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Understanding Solar Bids: Warranties

Warranties make your costs of ownership for a rooftop solar installation predictable. They’re a major reason why you might not want to buy the cheapest bid you receive. A more expensive system might save you time and money later.

Bids from rooftop solar installers typically include several warranties. This post should help you understand what each warranty is, why it matters, and what you should look for.

This article is part of a series of posts on understanding solar bids. See more on the HC3 Blog.

What are the options?

Solar installations are made up of several pieces of hardware, and each one has its own warranty.

Your bids will likely include each of the following warranties:

  • Panel performance warranty (solar panel): Typically 25 years
  • Panel product warranty (solar panel): 10-25 years
  • Installer labor warranty (roof and wiring): Typically 10 years

Depending on your inverter setup, you may also have the following warranties:

  • Inverter product warranty (inverter): 12–25 years, extension sometimes available
  • Optimizer product warranty (optimizer): Typically 25 years

What are the differences?

Warranties ensure that you have minimal unexpected expenses from your rooftop solar installation.

  • Performance warranties are generally offered only for panels. They make sure your panels produce the advertised amount of electricity. If your panels are not producing enough, this warranty covers the cost to fix it. You may have to buy some electricity from the utility while your panel underperforms. Some performance warranties cover the cost of this electricity.
  • Product warranties outline what is covered (replacement, shipping, labor) if a component fails. If a panel (or inverter or optimizer) stops working, the warranty should cut the cost of replacing it.
  • Installer labor warranties cover you if your roof leaks or you have any electrical issues in your home due to solar installation.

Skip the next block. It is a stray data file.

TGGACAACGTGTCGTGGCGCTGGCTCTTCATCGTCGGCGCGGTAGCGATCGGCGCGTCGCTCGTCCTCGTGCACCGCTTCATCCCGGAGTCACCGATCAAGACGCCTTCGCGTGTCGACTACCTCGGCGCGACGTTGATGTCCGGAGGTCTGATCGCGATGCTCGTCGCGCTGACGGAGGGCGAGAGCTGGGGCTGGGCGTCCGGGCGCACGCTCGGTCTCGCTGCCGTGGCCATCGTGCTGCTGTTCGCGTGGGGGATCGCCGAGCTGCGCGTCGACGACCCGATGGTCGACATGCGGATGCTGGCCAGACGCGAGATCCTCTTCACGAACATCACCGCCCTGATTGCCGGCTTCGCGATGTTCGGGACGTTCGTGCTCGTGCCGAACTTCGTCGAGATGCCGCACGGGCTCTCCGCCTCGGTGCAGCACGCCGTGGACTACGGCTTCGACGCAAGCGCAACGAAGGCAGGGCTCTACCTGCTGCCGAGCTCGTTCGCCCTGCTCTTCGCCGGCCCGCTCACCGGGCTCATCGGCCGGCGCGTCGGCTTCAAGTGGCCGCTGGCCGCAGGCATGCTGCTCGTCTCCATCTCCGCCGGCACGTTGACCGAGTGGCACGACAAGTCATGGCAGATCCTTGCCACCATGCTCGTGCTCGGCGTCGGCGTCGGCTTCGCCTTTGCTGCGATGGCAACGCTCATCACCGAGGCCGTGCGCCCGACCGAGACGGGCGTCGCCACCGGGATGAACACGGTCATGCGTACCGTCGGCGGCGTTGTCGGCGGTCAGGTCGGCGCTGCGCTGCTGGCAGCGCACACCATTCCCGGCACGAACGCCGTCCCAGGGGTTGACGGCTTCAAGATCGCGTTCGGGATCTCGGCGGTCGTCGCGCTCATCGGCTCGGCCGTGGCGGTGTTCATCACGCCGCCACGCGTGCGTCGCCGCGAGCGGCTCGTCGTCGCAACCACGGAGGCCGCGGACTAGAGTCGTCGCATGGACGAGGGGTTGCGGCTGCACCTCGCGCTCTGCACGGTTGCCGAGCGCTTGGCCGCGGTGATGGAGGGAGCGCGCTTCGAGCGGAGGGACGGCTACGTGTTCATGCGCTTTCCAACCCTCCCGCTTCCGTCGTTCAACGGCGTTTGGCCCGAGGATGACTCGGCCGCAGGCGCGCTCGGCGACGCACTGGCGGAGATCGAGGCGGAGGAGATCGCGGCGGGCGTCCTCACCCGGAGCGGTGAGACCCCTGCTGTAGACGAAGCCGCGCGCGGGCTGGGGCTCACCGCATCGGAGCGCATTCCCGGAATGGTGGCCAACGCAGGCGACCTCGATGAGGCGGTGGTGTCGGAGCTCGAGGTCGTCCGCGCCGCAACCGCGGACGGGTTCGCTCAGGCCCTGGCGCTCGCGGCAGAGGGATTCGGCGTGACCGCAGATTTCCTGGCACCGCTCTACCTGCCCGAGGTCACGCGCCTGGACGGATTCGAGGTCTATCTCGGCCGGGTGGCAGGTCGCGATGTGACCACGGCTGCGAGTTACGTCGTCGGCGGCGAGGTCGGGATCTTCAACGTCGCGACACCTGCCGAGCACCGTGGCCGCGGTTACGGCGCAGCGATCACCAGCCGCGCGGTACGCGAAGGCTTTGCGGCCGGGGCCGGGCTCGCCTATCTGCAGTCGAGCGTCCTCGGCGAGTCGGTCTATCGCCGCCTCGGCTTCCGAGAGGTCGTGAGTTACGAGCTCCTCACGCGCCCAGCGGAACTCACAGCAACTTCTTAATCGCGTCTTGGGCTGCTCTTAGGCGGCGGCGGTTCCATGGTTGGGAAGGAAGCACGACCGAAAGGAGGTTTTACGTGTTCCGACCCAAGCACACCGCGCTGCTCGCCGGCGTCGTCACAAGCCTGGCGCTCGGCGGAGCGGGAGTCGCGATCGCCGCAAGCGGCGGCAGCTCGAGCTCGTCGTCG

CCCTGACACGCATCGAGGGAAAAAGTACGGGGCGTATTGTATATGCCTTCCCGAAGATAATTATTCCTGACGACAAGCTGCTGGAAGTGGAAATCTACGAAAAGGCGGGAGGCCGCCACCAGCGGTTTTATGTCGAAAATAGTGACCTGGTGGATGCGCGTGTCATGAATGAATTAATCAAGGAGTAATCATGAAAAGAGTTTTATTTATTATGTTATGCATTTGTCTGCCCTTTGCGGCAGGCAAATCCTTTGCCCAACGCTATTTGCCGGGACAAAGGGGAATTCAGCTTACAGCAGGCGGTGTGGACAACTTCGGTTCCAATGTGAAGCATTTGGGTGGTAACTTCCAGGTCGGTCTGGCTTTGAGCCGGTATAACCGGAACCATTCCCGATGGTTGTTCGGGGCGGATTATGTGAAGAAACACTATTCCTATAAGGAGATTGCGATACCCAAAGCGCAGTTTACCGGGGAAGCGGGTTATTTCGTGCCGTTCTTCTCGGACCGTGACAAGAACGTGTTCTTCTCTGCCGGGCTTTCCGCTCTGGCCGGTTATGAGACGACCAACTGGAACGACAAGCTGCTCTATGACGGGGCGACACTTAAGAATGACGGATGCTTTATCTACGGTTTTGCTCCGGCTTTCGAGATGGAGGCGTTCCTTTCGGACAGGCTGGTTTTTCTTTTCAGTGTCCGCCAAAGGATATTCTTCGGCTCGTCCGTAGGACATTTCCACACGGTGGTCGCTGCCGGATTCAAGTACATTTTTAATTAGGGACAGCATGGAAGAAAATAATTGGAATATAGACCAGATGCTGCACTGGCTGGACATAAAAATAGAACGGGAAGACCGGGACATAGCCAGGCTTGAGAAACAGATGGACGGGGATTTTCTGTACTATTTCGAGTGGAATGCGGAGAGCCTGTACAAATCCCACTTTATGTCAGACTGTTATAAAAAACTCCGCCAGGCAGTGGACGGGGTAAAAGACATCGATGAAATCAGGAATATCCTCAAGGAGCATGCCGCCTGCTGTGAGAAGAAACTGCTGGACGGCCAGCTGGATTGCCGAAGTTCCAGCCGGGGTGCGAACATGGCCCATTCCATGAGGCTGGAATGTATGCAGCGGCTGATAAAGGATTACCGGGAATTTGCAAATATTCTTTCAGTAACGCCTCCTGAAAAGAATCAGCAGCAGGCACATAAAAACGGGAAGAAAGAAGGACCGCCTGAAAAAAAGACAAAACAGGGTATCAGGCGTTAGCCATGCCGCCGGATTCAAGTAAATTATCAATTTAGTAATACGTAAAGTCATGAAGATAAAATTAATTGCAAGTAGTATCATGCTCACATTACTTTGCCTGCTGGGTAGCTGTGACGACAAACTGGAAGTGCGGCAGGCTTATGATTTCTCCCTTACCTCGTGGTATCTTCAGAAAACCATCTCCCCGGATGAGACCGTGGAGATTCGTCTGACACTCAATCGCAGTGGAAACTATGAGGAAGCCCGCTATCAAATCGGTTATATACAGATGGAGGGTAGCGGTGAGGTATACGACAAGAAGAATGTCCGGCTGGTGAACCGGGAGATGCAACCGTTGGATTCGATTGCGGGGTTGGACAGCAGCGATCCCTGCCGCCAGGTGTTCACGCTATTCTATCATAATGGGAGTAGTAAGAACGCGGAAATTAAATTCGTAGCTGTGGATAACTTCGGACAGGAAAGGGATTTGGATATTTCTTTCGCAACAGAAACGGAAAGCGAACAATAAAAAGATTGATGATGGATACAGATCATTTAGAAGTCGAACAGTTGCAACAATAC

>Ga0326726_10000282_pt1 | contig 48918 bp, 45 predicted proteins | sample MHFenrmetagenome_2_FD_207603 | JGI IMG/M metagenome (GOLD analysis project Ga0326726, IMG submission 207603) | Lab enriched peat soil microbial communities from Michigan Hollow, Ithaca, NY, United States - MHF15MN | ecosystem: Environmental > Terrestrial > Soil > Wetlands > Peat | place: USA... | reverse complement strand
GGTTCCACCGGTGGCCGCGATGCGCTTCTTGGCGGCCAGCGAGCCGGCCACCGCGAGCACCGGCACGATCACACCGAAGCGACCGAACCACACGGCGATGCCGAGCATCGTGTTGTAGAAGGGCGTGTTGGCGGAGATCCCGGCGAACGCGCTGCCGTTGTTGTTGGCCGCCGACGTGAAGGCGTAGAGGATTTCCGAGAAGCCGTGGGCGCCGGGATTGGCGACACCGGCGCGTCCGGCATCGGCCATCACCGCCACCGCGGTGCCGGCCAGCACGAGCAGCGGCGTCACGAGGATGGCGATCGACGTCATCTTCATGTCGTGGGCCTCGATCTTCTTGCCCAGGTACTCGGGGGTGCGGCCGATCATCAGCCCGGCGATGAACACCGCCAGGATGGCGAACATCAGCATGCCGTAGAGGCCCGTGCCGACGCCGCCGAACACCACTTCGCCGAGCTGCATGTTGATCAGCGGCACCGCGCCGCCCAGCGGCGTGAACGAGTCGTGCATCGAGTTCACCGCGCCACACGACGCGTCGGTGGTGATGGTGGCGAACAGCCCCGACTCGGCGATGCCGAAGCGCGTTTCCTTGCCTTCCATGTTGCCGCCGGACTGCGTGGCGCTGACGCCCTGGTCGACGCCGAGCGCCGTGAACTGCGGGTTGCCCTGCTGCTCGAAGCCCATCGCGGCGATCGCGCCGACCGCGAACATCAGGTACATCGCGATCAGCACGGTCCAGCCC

How do you choose?

There is a lot of variety in warranties, and it’s worth looking closely. Performance warranties are often offered by the panel manufacturer. Installer labor warranties are offered by the solar installer. Some product warranties cover the shipping and labor costs of replacing a part; others do not.

Here are some useful things to check:

  • Roof leaks are typically discovered within two years of installation. Does your installer labor warranty give you enough time?
  • Inverters usually fail after 10–15 years. Inverter warranties often stop at years 12–25. Is there a warranty extension available? Does the warranty cover labor and shipping?
  • Some solar panel manufacturers offer monitoring services as part of their warranties. If a panel is underperforming, they should contact you. Who provides your panel performance warranty, and who monitors it (the manufacturer, the installer, or you?)?

For more information on how to minimize your risk, check out our post Understanding Solar Bids: What is the Cost of Maintenance?




Hackers Combating Climate Change: http://hc3.io

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Kelsey Breseman

Kelsey Breseman

An adventurer, woodland creature, and engineer. Currently working on data ownership models, environmental accountability, and intentional community.

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